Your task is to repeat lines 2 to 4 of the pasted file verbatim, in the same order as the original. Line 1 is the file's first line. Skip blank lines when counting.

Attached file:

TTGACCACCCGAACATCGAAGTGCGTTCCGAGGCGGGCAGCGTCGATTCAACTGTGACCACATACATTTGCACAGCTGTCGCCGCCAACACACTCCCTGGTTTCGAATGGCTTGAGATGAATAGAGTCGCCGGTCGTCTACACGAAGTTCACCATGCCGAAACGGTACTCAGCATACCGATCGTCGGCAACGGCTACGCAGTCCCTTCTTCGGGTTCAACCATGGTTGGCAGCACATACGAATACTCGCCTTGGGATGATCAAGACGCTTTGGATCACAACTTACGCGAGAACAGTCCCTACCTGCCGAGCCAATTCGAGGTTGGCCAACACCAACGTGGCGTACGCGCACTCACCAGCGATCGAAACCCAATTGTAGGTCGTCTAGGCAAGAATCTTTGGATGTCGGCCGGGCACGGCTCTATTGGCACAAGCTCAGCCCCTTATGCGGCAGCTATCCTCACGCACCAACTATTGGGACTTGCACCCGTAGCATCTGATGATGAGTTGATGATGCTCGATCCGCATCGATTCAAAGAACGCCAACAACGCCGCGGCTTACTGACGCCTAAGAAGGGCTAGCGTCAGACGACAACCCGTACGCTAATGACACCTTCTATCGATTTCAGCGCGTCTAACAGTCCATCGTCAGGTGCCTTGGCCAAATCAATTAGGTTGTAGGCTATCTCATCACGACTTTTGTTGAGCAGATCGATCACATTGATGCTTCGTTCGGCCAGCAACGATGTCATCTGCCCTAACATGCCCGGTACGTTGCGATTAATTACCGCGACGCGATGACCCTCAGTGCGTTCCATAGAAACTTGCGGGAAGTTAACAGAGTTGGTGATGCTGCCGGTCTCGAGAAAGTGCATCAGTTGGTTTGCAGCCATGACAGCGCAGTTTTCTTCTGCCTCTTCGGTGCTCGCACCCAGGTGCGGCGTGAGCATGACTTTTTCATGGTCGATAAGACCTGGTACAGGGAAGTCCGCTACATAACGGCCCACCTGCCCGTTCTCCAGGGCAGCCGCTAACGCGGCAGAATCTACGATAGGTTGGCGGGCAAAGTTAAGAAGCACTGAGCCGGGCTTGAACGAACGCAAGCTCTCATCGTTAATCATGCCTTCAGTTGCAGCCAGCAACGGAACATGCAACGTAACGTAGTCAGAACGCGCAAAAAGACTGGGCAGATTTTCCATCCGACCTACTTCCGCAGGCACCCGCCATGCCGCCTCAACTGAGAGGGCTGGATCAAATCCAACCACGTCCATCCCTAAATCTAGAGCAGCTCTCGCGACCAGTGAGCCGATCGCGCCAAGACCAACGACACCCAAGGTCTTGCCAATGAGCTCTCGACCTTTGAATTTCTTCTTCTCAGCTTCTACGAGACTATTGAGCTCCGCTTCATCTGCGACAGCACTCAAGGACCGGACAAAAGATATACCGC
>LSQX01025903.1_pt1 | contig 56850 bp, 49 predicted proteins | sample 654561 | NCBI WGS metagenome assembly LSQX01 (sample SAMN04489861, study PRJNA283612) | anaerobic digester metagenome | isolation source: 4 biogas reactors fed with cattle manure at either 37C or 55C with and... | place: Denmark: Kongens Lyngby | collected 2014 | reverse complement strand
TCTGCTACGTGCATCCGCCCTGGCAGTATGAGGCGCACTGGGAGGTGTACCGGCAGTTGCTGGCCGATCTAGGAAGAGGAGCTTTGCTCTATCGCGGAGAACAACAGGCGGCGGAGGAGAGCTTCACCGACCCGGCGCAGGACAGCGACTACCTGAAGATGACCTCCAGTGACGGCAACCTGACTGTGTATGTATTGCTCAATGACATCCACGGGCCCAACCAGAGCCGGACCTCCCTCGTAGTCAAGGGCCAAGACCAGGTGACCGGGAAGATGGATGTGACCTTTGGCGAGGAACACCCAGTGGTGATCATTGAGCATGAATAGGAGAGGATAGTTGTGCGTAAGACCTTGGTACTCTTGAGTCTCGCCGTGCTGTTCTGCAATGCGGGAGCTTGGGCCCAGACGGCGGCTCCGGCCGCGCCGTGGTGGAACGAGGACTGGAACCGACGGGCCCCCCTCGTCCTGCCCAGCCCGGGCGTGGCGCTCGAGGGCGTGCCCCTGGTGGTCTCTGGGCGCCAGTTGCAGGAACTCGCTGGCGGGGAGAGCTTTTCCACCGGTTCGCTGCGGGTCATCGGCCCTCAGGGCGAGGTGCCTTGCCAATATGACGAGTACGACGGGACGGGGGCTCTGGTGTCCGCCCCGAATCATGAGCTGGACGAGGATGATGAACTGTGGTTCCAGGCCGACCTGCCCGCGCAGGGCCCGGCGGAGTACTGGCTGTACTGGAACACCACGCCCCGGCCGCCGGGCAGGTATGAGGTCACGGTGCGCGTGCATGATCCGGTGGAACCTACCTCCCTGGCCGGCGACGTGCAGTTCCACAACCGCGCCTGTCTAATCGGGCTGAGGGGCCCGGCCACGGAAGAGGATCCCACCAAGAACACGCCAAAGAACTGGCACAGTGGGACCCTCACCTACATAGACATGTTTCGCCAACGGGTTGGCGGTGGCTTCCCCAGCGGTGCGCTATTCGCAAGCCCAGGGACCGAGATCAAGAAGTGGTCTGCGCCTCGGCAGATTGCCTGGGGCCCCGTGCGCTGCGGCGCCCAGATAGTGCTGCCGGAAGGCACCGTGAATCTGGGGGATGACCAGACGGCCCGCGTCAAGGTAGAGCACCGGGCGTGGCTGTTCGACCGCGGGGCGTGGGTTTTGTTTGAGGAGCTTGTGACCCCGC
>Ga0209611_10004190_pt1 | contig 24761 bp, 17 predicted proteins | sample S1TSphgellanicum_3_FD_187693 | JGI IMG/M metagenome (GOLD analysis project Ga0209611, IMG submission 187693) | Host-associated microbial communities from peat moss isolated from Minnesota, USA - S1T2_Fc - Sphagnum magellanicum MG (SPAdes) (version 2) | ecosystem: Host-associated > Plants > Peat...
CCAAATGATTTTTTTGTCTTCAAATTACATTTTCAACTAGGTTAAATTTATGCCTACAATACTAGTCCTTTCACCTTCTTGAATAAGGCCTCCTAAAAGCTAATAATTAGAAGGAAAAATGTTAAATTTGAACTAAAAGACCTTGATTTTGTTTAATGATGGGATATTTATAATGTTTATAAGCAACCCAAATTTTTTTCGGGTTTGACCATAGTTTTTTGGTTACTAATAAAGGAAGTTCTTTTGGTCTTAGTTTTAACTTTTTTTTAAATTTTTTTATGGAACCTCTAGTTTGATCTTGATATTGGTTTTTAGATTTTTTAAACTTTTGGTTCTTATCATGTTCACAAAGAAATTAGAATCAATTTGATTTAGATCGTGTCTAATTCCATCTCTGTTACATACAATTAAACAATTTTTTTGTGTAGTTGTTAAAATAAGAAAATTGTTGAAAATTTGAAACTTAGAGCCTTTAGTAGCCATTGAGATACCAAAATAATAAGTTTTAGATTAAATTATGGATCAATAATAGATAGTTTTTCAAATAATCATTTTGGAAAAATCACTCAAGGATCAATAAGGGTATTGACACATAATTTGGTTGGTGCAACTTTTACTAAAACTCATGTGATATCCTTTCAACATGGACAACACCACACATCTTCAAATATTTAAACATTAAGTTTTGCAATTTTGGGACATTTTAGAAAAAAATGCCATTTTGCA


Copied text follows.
>LSQX01025903.1_pt1 | contig 56850 bp, 49 predicted proteins | sample 654561 | NCBI WGS metagenome assembly LSQX01 (sample SAMN04489861, study PRJNA283612) | anaerobic digester metagenome | isolation source: 4 biogas reactors fed with cattle manure at either 37C or 55C with and... | place: Denmark: Kongens Lyngby | collected 2014 | reverse complement strand
TCTGCTACGTGCATCCGCCCTGGCAGTATGAGGCGCACTGGGAGGTGTACCGGCAGTTGCTGGCCGATCTAGGAAGAGGAGCTTTGCTCTATCGCGGAGAACAACAGGCGGCGGAGGAGAGCTTCACCGACCCGGCGCAGGACAGCGACTACCTGAAGATGACCTCCAGTGACGGCAACCTGACTGTGTATGTATTGCTCAATGACATCCACGGGCCCAACCAGAGCCGGACCTCCCTCGTAGTCAAGGGCCAAGACCAGGTGACCGGGAAGATGGATGTGACCTTTGGCGAGGAACACCCAGTGGTGATCATTGAGCATGAATAGGAGAGGATAGTTGTGCGTAAGACCTTGGTACTCTTGAGTCTCGCCGTGCTGTTCTGCAATGCGGGAGCTTGGGCCCAGACGGCGGCTCCGGCCGCGCCGTGGTGGAACGAGGACTGGAACCGACGGGCCCCCCTCGTCCTGCCCAGCCCGGGCGTGGCGCTCGAGGGCGTGCCCCTGGTGGTCTCTGGGCGCCAGTTGCAGGAACTCGCTGGCGGGGAGAGCTTTTCCACCGGTTCGCTGCGGGTCATCGGCCCTCAGGGCGAGGTGCCTTGCCAATATGACGAGTACGACGGGACGGGGGCTCTGGTGTCCGCCCCGAATCATGAGCTGGACGAGGATGATGAACTGTGGTTCCAGGCCGACCTGCCCGCGCAGGGCCCGGCGGAGTACTGGCTGTACTGGAACACCACGCCCCGGCCGCCGGGCAGGTATGAGGTCACGGTGCGCGTGCATGATCCGGTGGAACCTACCTCCCTGGCCGGCGACGTGCAGTTCCACAACCGCGCCTGTCTAATCGGGCTGAGGGGCCCGGCCACGGAAGAGGATCCCACCAAGAACACGCCAAAGAACTGGCACAGTGGGACCCTCACCTACATAGACATGTTTCGCCAACGGGTTGGCGGTGGCTTCCCCAGCGGTGCGCTATTCGCAAGCCCAGGGACCGAGATCAAGAAGTGGTCTGCGCCTCGGCAGATTGCCTGGGGCCCCGTGCGCTGCGGCGCCCAGATAGTGCTGCCGGAAGGCACCGTGAATCTGGGGGATGACCAGACGGCCCGCGTCAAGGTAGAGCACCGGGCGTGGCTGTTCGACCGCGGGGCGTGGGTTTTGTTTGAGGAGCTTGTGACCCCGC
>Ga0209611_10004190_pt1 | contig 24761 bp, 17 predicted proteins | sample S1TSphgellanicum_3_FD_187693 | JGI IMG/M metagenome (GOLD analysis project Ga0209611, IMG submission 187693) | Host-associated microbial communities from peat moss isolated from Minnesota, USA - S1T2_Fc - Sphagnum magellanicum MG (SPAdes) (version 2) | ecosystem: Host-associated > Plants > Peat...